The Woodrow Wilson Center Press

Current Releases

Second Metropolis: Pragmatic Pluralism in Gilded Age Chicago, Silver Age Moscow, and Meiji Osaka

Author(s)
Blair A. Ruble

By exploring and comparing North America's, Russia's, and Japan's "second cities" of a century ago—-Chicago, Moscow, and Osaka—-Second Metropolis discloses the extent to which social fragmentation, frequently viewed as an obstacle to democratic development, actually fostered pluralistic public policies.

Reforming the Tsar's Army: Military Innovation in Imperial Russia from Peter the Great to the Revolution

From Peter the Great to Nicholas II, Russian rulers always understood the need to maintain an army and navy capable of preserving the empire's great power status. This volume examines how Imperial Russia's armed forces sought to adapt to the challenges of modern warfare.

 Daniel Patrick Moynihan: The Intellectual in Public Life, edited by Robert A. Katzmann

Daniel Patrick Moynihan: The Intellectual in Public Life

One of the most distinguished figures in twentieth-century American politics, Daniel Patrick Moynihan, was at the center of virtually every major political issue of his day. The contributors to this career-spanning assessment knew Moynihan as teacher, scholar, and colleague, and they use their diverse interactions with him to paint a picture of an extraordinary thinker with many areas of intellectual concern: social policy, international relations, public works, race relations, and government secrecy.

Russia's Lost Reformation: Peasants, Millennialism, and Radical Sects in Southern Russia and Ukraine, 1830-1917

Author(s)
Sergei I. Zhuk

Radical Protestant Christianity became widespread in rural parts of southern Russia and Ukraine in the nineteenth and early twentieth centuries. Russia's Lost Reformation: Peasants, Millennialism, and Radical Sects in Southern Russia and Ukraine, 1830-1917, studies the origins and evolution of the theology and practices of these radicals and their contribution to an alternative culture in the region.

Federal Taxation in America: A Short History, 2nd edition

Author(s)
W. Elliot Brownlee

Extending from the ratification of the Constitution to the present day, W. Elliot Brownlee describes the five principal stages of federal taxation in relation to the crises that led to their adoption--the formation of the republic, the Civil War, World War I, the Great Depression, and World War II. Now in a new edition, Brownlee expands his coverage to the present, with a new chapter focusing on the tax policies of the current Bush administration.

Post-Soviet Women Encountering Transition: Nation-Building, Economic Survival, and Civic Activism

Through anthropology, political science, and other disciplines, the contributors examine women's role in nation-building, rural household economies, and democratization and civic activism.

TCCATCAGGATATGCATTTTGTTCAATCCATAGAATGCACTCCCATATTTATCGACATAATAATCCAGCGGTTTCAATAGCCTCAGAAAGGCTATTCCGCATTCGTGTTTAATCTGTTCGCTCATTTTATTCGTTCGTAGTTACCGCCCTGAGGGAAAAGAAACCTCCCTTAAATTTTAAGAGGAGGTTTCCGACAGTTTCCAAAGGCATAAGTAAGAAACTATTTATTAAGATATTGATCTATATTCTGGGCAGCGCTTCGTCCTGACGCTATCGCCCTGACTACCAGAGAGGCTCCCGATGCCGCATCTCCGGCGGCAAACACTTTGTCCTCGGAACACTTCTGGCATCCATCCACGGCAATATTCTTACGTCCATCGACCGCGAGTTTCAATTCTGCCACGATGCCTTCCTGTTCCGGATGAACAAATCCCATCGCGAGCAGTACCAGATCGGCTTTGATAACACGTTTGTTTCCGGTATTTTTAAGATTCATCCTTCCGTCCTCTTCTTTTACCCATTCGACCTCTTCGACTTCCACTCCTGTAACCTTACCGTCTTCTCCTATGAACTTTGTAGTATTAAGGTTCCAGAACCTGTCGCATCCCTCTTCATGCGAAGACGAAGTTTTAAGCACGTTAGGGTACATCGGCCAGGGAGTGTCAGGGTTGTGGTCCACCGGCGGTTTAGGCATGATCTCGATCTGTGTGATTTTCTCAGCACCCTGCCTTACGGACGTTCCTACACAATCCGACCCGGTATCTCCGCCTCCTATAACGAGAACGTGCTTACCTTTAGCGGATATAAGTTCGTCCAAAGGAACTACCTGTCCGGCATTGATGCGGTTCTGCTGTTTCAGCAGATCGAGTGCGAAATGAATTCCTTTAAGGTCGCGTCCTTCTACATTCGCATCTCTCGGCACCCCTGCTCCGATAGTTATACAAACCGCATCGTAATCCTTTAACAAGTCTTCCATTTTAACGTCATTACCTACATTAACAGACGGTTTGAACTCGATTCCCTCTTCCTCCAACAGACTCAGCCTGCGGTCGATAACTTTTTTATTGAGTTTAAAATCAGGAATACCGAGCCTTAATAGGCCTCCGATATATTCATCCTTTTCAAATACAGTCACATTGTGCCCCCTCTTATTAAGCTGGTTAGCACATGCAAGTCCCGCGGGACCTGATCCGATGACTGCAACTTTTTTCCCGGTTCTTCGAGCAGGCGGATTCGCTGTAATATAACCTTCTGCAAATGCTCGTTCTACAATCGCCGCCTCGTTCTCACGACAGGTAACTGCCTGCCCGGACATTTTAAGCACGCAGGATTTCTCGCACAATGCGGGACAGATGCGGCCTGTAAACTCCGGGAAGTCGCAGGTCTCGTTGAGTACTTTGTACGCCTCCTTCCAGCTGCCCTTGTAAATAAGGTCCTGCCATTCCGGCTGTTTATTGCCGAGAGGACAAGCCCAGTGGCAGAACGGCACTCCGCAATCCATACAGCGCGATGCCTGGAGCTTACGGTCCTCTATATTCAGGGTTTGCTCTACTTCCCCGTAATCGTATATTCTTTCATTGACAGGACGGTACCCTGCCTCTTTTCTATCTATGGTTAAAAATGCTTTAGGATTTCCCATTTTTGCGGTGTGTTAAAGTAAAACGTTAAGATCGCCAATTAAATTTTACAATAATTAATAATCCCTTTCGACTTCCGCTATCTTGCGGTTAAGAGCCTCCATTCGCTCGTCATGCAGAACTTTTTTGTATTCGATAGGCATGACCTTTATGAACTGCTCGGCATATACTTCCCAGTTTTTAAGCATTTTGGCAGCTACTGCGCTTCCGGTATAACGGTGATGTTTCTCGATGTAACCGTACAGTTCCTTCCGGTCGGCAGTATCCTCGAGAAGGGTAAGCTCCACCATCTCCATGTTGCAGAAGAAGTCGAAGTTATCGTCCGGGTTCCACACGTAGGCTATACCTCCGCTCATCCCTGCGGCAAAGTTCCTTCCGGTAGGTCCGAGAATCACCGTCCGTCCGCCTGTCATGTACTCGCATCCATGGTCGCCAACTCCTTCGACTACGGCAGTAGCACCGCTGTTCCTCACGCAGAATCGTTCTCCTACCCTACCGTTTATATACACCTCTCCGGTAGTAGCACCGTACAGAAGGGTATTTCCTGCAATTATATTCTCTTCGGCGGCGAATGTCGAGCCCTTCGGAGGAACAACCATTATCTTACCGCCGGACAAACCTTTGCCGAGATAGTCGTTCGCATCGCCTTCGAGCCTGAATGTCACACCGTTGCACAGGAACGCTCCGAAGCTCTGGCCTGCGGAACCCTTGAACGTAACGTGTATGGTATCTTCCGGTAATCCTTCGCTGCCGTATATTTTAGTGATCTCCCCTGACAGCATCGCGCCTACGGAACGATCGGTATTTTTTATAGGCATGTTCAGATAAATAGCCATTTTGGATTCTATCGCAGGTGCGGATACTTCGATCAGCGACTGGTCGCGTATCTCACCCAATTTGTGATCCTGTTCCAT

Learning from Foreign Models in Latin American Policy Reform

Essays by leading academic experts and by policy practitioners with academic background address important questions regarding foreign models in Latin American policy reform. Two chapters examine the influence of the international financial institutions. Then experts from Argentina, Brazil, Chile, Colombia, and Mexico discuss how foreign models influenced their own decision making in crucial areas of social policy such as pensions, unemployment insurance, and health care.

The Strategic Dynamics of Latin American Trade

The diversity of Latin American trade agreements established since the mid-1980s reflects a broadening range of strategic perceptions and orientations. The argument of this volume is that this increasing divergence among the arrangements reflects fundamental and growing differences among their broader strategic perceptions and political and economic objectives.

Decentralization, Democratic Governance, and Civil Society in Comparative Perspective: Africa, Asia, and Latin America

The work surveys a range of issues in decentralization: which actors in each country have been most responsible for initiating and sustaining decentralization; how much decentralization to regional and local authorities has transformed the state; and whether stronger local governments produce greater accountability to citizens

The India-China Relationship: What the United States Needs to Know, edited by Francine R. Frankel and Harry Harding

The India-China Relationship: What the United States Needs to Know

As we move further into a new century, the two most populous nations on earth, China and India, continue a long and tangled relationship. This volume brings together scholars from political science, history, economics, international relations, and security studies to add depth to our understanding of India-China relations.

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About Woodrow Wilson Center Press

Woodrow Wilson Center Press publishes books by fellows, other resident scholars, and staff written in substantial part at the Wilson Center.